Sorry Jay, Curve(s) #continuity Is Not A Good Thing

Where is the “tantrum?” If there is one, to this point it has been historically minor changes limited to the shorter end of the yield curve between the 2-year and 5-year USTs. This section of it is more influenced by what the market believes Jay Powell’s Fed will do especially now that it likely will be Jay Powell’s Fed for another (dismal) four years.

That’s not tantrum territory, however. What is supposed to be is the long end where growth and inflation expectations trade more exclusively. Everyone would have you believe the FOMC is the best source of information and forecasting; bonds understand just how false this myth has been as well as how long it has been this way.

The lack of tantrum, therefore, is nothing more than legitimate, time-tested skepticism about what in the mainstream is otherwise just taken for granted; whatever Jay Powell and his models say, that’s what we’re all supposed to believe.

Once you realize the bond market isn’t rigged like how everyone says, and that the yield curve remains chock full of useful information at all times, it’s hard to take these other things seriously ever again. The desire to dismiss the anti-inflation stance traced out by these specific curve shapes instead comes from those who don’t like its historically-validated disbelief.



We’ve heard about imminent inflation ever since the very first QE, as well as how each time this happens it is different than the last time when inflation didn’t. The yield curve has told the public to remain unconvinced, if not (since 2014) even more outright opposed. Thus, those still calling for inflation desperately want the bond market to be rigged otherwise 2022 will turn out to be yet another hysteria.

It’s easy to say bond yields are rigged by the Fed because it sounds plausible allowing the seller to continue the inflation sale, counting on the public to simply accept the myth despite every shred of evidence and empirical data which unambiguously declares this to be incontrovertibly false.

Interesting, therefore, how today with Jay Powell’s renomination all but assured, the yield curve greeted the news by flattening even more spoiling his party a little more still.



Having remained rational and sane the last time we did this, 2018, the bond market is quite confident about the pattern which is already playing out in the same general way: Jay’s growing hawkish for all the wrong reasons, thinking growth/inflation potential better in the intermediate future when bonds know he’s absolutely wrong.

Just like 2018.

This transitionary spot on the yield curve, the all-important 5s10s, finishes today at the flattest since May 4, 2020!

Worse for Powell and his implied choice of bird, the curve is actually behaving slightly differently than it had three years ago – and not in a good way. Back then, up to November 2018, when the yield curve was flattening at least it was rising nominally front to back; the calendar spreads may have been collapsing, but the whole curve was up in nominal terms.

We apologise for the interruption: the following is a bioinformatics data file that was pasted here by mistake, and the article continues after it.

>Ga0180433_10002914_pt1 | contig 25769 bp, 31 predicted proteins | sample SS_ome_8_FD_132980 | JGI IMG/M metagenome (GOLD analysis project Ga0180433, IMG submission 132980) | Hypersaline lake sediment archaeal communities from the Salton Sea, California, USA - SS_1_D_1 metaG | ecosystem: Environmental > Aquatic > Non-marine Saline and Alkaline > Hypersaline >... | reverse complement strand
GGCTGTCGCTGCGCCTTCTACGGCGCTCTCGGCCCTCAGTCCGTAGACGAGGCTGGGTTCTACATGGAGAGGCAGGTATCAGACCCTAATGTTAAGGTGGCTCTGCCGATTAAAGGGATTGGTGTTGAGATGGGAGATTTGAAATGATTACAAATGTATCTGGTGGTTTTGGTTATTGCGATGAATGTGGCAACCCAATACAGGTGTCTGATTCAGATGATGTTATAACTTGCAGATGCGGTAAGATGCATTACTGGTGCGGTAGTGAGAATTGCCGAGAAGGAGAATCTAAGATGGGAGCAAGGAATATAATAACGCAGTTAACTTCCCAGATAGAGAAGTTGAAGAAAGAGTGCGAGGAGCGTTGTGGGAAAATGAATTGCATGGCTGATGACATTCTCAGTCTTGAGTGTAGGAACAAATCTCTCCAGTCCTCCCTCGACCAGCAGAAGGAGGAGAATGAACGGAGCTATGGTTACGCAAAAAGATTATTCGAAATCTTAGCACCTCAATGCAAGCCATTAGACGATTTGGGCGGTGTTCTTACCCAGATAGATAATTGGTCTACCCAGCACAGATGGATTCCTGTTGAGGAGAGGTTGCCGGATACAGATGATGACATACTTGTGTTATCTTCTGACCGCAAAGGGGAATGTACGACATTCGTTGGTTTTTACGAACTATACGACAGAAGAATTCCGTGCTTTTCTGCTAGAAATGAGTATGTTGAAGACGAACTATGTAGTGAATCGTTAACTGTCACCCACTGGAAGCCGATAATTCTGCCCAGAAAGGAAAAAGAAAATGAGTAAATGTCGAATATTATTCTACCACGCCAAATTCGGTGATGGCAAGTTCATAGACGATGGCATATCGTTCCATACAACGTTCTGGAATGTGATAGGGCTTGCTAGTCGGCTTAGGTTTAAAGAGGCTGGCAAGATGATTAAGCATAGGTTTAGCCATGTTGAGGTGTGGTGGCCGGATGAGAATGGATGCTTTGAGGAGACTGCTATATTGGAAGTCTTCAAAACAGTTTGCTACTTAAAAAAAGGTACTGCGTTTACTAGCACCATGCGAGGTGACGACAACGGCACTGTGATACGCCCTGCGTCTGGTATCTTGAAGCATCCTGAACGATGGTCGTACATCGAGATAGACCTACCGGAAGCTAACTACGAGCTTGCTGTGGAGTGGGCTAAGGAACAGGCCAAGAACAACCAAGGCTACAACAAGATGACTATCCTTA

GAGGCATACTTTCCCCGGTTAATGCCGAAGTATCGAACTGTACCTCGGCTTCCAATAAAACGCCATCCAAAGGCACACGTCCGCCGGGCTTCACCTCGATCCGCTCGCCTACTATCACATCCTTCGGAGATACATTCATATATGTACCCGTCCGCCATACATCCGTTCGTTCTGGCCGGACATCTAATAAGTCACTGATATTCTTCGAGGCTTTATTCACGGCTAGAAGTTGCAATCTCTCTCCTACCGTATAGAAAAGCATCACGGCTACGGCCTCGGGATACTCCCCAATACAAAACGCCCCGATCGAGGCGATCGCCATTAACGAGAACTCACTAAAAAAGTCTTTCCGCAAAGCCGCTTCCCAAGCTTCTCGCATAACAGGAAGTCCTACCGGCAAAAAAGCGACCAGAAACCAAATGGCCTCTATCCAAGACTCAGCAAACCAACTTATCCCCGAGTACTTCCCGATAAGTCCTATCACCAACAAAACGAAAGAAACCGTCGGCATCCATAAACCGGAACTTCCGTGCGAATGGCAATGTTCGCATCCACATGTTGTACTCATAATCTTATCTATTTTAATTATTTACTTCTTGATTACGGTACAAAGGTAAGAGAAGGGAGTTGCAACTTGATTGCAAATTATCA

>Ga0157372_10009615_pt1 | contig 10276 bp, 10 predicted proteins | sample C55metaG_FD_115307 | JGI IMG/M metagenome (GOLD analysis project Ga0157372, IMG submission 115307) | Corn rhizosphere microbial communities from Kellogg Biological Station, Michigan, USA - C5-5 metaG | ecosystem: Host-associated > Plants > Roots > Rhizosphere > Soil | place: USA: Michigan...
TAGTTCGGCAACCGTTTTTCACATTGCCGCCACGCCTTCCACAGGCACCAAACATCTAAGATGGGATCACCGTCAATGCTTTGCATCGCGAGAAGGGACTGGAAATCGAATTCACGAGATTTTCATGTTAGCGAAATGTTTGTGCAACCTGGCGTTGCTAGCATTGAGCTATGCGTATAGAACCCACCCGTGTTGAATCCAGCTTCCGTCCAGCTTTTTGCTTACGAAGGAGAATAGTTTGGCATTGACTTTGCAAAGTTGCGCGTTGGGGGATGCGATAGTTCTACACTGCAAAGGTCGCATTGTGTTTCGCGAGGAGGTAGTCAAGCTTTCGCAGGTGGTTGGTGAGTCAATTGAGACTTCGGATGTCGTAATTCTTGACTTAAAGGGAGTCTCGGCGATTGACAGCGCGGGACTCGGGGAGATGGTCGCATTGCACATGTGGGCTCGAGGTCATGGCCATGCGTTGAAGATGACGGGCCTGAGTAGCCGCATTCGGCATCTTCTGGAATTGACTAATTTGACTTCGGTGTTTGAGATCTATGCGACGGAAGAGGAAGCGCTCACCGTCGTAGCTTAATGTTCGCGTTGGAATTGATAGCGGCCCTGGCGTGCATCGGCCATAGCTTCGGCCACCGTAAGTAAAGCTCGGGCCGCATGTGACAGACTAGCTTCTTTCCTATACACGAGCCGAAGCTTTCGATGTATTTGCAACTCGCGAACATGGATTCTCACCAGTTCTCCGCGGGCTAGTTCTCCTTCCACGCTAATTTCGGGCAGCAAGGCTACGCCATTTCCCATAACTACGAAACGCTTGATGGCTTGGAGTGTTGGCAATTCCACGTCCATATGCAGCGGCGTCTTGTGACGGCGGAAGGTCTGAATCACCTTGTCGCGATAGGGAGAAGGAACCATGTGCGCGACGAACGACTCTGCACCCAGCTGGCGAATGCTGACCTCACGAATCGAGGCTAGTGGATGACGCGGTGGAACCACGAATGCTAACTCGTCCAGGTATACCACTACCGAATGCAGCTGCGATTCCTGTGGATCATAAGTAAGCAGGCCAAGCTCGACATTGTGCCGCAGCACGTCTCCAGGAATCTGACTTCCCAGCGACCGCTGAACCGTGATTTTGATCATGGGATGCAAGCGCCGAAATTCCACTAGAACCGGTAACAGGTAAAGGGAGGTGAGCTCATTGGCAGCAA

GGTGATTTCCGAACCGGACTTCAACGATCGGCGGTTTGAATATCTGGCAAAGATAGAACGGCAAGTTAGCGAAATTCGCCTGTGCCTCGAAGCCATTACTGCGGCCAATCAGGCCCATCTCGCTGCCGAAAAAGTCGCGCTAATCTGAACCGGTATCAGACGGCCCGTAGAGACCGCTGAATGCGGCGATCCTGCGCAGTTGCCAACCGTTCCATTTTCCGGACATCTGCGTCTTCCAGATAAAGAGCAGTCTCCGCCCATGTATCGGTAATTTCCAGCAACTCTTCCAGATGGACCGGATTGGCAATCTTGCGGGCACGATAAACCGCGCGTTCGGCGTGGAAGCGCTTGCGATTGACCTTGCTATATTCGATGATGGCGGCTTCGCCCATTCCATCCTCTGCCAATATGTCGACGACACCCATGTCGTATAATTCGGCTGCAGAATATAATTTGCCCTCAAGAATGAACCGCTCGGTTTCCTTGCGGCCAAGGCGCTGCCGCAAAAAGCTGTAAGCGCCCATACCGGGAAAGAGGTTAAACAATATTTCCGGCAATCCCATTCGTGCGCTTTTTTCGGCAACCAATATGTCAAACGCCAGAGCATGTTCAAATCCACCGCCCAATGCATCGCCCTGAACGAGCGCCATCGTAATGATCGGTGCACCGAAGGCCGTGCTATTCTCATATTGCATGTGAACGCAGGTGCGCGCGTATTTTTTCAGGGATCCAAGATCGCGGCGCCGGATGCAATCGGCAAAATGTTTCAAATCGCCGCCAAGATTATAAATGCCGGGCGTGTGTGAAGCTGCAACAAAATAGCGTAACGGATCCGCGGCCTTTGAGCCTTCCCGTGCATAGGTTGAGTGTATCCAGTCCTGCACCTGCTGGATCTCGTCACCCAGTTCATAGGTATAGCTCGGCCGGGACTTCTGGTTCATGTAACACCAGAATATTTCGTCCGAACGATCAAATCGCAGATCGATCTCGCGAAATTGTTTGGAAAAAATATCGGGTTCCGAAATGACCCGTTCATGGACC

This time, since mid-March 2021, as Jay’s hawk becomes more likely, back-end nominal yields haven’t budged even as they still flatten out; flattening while nominal long-end rates are themselves flat to lower.


It leaves the entire yield curve much closer (almost identical) in overall shape and position to August 2019 – the “recession scare” which wasn’t a scare – than anything to do with the pseudo-hawkishness of 2018 let alone something like the “tantrum” of 2013.

In other words, the best and most-historically validated inflation/growth measure humans currently have available, the one thing to rely on in lieu of discovering some infallible crystal ball, this indicator is actually behaving today even more skeptical of Jay’s mainstream inflation fantasy than it had been – correctly, remember – three years ago.

How’s that for #continuity. Another perhaps more appropriate term is #predictable, or #predictablywrong. We’ve seen this play out every single time: Fed extrapolates modest reflation into something it isn’t, real inflationary pressures; the bond market bets against the extrapolation while the media fills up with hysteria and hysterical rather than honest criticism of low yields; bonds prove to be correct and no one ever demands an accounting as to why.

One reason why the curve is even more unyielding in 2021 than it had been in 2018, and it had been pretty stubborn already back then, is this idiotic, self-defeating #continuity. 

Sorry Jay, Curve(s) #continuity Is Not A Good Thing